These arrests also highlight the U.S. vulnerability to crimes involving payment cards with magnetic stripes. "The U.S. is a criminal's playground right now," says John Buzzard of FICO Card Alert Service.
President Obama issues an executive order to establish a task force aimed to prevent potentially damaging and embarrassing exposure of government secrets, 10 months after a quarter-million secret diplomatic cables were leaked.
UBS's $2 billion loss to rogue trading provides lessons for all banks. What's missing in today's financial institution culture is a balance between profits, ethics and governance, says risk management expert Frances McLeod.
With the Swiss bank offering new details about the severity of its trading scandal, industry experts share insights on risk management and the failure of systems and staff to detect unauthorized trades.
From 2004 to 2010, Latesha Brown used her privileges to accept and submit forged birth certificates, pay stubs and other documents to obtain loans at several institutions. How did she go undetected for so long?
"You can't have someone arrested for violating your policies," says former Bear Stearns CISO Jennifer Bayuk. "The question is: What did he do, and was there a policy that would have prevented the activity?"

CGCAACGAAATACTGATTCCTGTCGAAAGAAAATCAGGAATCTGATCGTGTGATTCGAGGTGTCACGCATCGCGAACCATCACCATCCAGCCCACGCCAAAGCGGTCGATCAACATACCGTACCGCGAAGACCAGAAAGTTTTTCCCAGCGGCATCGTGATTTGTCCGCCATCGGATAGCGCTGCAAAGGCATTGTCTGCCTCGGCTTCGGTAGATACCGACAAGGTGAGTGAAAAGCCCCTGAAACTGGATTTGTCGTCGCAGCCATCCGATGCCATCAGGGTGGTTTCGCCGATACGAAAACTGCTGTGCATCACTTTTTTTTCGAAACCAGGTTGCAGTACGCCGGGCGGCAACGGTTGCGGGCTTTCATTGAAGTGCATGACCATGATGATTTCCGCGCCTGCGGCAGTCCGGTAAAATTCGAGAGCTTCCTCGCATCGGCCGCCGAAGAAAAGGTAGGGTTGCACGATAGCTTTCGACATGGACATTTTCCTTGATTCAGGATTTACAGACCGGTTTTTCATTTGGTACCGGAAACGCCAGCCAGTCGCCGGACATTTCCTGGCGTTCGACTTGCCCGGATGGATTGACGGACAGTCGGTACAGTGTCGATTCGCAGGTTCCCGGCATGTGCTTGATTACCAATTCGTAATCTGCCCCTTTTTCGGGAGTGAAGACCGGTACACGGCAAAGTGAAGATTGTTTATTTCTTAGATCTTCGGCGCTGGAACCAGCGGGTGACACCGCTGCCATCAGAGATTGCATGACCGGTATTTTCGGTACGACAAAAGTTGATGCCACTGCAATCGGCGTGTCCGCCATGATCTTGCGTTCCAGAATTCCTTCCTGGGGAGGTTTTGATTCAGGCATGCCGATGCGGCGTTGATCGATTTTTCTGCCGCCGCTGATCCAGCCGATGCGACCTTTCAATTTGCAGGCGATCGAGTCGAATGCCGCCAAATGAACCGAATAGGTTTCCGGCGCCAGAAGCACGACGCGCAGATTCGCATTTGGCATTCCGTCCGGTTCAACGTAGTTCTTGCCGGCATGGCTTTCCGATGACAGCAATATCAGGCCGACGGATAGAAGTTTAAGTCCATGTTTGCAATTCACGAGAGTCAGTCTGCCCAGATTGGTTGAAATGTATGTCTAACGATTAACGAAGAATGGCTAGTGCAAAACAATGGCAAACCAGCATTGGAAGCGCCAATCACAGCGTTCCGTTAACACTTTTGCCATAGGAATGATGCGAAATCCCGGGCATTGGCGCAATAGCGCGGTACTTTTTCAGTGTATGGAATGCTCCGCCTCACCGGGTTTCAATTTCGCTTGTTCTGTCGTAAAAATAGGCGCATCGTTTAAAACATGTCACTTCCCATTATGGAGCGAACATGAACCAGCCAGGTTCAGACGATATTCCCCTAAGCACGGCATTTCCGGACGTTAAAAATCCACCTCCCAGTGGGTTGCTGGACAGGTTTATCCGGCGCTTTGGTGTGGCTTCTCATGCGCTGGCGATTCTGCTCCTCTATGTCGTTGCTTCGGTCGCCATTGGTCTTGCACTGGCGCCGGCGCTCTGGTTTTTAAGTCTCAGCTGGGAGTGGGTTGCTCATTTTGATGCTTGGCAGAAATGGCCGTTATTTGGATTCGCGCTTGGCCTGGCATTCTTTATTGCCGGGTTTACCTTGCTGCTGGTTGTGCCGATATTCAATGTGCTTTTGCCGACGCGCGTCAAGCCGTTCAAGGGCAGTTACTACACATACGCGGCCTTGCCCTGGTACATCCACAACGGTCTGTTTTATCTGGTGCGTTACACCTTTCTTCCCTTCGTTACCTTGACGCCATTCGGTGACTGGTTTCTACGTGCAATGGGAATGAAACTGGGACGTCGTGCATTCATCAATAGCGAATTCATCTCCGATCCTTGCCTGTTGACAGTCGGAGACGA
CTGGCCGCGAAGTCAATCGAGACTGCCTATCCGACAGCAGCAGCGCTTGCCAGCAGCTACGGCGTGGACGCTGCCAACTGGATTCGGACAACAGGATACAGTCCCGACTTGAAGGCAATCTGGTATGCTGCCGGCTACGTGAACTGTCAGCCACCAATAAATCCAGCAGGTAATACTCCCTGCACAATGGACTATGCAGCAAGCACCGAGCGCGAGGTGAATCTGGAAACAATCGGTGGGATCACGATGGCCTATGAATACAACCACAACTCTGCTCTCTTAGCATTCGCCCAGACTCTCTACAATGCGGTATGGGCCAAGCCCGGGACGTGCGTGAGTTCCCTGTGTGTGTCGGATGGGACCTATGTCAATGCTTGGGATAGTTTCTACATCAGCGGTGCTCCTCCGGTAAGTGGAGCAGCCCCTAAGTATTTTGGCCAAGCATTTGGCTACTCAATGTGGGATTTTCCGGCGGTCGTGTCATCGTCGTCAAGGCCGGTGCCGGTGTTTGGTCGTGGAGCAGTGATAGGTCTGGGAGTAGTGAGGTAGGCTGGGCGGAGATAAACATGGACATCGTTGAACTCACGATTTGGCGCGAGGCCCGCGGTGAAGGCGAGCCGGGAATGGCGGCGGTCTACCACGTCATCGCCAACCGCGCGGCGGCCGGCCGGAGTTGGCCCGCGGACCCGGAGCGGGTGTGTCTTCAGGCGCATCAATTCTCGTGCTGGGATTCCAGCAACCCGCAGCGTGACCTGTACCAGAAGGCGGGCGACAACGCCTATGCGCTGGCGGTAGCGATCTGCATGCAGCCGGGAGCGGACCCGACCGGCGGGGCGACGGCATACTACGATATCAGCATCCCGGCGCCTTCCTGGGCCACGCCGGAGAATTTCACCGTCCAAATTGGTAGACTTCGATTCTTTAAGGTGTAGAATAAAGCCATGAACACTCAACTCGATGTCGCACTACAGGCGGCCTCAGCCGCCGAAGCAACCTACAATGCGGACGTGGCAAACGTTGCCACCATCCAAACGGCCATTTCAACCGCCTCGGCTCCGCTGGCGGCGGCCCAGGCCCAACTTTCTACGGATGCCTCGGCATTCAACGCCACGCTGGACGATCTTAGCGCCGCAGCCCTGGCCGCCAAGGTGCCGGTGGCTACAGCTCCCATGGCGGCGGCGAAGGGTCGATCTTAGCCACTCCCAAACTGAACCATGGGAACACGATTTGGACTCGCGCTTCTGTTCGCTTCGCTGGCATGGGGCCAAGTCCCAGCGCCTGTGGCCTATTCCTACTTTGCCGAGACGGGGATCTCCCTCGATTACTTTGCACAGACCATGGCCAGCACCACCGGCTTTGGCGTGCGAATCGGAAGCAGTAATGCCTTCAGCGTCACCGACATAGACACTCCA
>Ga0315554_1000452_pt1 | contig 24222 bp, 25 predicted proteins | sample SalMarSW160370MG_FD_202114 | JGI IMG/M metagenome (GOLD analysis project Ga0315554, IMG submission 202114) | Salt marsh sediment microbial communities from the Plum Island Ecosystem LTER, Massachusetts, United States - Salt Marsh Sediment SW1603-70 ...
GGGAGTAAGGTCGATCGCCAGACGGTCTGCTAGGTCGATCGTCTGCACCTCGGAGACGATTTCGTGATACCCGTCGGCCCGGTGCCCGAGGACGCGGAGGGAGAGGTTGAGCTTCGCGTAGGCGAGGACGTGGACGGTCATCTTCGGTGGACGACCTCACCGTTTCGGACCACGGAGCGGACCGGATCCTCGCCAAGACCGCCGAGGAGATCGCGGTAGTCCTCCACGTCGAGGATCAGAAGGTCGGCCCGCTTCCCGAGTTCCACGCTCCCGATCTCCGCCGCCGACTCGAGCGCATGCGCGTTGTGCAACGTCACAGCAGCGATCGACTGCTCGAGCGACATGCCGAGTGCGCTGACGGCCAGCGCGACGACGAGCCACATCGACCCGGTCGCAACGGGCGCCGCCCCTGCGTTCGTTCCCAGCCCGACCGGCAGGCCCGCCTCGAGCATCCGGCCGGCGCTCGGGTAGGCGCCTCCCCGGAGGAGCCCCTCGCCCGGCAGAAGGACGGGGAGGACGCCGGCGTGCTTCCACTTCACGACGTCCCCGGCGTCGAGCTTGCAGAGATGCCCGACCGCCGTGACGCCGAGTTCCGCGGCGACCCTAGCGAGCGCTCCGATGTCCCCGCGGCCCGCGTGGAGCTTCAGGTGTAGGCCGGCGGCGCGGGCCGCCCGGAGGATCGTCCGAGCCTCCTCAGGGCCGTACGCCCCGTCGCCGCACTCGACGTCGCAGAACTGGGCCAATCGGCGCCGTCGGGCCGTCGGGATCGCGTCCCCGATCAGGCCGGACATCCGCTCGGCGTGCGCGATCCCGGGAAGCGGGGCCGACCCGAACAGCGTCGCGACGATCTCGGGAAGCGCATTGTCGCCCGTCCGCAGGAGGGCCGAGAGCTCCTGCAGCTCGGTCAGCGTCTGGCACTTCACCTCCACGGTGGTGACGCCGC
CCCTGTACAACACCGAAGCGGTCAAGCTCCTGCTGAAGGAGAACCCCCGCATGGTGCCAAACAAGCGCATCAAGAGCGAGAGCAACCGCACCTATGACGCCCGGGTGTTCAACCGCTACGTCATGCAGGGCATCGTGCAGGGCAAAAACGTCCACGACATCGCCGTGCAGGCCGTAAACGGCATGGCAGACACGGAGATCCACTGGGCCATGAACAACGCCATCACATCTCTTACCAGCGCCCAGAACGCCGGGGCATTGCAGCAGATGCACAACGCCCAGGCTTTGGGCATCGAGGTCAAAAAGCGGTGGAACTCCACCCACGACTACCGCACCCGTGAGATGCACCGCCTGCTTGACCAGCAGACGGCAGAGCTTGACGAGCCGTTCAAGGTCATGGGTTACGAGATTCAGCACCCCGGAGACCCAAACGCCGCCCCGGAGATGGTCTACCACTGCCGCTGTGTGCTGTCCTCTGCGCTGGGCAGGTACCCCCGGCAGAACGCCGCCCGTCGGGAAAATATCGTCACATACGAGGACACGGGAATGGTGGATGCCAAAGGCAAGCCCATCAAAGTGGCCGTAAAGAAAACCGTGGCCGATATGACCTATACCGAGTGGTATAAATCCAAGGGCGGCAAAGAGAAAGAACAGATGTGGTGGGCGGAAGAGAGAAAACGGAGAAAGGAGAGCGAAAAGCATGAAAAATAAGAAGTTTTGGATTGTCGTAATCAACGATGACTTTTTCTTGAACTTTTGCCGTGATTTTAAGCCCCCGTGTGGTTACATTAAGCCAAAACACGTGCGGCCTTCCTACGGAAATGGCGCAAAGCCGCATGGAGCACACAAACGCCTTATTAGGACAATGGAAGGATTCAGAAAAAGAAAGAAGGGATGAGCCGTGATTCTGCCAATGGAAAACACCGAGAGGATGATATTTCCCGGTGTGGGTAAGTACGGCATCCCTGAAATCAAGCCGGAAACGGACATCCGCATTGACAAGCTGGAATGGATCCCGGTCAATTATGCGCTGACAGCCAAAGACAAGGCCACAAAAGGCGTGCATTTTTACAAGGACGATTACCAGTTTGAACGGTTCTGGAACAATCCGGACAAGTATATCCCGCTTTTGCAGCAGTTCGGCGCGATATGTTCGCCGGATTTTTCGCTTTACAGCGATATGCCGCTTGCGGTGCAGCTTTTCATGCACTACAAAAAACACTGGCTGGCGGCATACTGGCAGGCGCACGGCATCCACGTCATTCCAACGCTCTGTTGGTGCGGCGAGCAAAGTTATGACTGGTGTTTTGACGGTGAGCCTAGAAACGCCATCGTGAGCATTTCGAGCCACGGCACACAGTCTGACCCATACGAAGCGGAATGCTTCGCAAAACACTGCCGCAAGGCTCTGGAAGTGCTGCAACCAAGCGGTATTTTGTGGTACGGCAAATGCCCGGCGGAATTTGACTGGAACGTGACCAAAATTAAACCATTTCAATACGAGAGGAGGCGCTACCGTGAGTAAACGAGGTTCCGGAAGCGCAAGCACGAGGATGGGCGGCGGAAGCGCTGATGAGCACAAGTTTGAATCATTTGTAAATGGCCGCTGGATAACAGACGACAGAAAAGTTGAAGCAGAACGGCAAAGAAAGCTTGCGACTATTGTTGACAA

Are executives spending too much time and energy focused on external hacks, sacrificing attention they should be paying to internal threats? It's good that business leaders understand insiders pose risks, but are they taking those risks as seriously as they should?
"If [employees] aren't being treated right and they don't think leaders at the bank are running the bank correctly, they can rationalize committing fraud," says banking/security expert George Tubin on the risk of insider crimes.
Executives in a variety of industries who are in charge of securing their enterprises' IT say they're more anxious about outsiders hacking into their systems than insiders - either maliciously or inadvertently - threatening their digital assets, a new survey shows.
A repentant SparkyBlaze wants to go legit, leaving behind the hacktivism he helped foster as a member of Anonymous and start a career in the U.S. as a ethical hacker. As proof, he's offering advice to protect IT from hackers.